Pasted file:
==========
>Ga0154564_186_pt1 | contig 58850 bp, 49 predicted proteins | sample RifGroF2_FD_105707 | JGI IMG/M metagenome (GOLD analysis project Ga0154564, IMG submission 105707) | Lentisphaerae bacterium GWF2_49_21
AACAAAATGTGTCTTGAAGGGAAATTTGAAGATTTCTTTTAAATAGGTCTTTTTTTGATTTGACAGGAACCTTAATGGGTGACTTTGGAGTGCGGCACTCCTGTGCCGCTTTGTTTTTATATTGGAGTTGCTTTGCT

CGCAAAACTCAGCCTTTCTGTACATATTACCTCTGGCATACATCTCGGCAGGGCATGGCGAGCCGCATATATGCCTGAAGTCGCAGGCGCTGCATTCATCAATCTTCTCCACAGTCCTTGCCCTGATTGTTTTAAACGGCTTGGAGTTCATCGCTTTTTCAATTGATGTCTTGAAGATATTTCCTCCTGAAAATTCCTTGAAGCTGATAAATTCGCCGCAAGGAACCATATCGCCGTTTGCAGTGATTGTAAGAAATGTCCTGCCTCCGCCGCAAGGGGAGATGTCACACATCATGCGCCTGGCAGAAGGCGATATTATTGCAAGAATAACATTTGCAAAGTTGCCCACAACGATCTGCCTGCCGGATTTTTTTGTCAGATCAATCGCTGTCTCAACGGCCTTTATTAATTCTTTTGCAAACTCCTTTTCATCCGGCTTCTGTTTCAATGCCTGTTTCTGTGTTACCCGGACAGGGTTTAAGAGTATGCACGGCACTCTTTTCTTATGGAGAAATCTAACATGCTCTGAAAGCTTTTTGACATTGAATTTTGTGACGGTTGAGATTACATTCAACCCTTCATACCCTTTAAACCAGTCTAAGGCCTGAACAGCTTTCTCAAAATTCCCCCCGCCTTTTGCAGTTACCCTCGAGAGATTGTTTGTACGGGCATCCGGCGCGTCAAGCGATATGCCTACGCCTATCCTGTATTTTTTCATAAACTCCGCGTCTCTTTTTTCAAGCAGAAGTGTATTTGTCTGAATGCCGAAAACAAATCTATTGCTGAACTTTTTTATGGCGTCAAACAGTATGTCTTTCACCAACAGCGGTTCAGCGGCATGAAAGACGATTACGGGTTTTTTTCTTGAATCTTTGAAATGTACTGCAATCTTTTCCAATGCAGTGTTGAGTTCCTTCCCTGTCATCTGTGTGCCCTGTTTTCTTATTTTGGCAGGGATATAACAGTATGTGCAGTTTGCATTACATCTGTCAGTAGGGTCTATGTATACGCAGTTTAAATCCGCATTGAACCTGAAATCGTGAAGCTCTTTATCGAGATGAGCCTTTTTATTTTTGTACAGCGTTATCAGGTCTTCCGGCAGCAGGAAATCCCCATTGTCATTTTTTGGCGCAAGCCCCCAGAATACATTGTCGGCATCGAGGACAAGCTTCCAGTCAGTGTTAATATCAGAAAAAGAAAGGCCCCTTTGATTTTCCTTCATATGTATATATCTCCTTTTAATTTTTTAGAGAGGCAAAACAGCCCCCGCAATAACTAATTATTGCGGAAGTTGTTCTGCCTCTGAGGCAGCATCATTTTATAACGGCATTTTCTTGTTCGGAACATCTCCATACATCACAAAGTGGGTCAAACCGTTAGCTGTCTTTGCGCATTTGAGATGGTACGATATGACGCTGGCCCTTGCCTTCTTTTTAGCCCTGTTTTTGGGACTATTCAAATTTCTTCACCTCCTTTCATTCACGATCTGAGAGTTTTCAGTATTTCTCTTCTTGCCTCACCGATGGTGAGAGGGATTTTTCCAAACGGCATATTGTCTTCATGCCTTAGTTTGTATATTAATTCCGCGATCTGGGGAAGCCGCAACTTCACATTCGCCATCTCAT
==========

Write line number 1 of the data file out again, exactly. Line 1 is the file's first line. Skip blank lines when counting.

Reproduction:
>Ga0154564_186_pt1 | contig 58850 bp, 49 predicted proteins | sample RifGroF2_FD_105707 | JGI IMG/M metagenome (GOLD analysis project Ga0154564, IMG submission 105707) | Lentisphaerae bacterium GWF2_49_21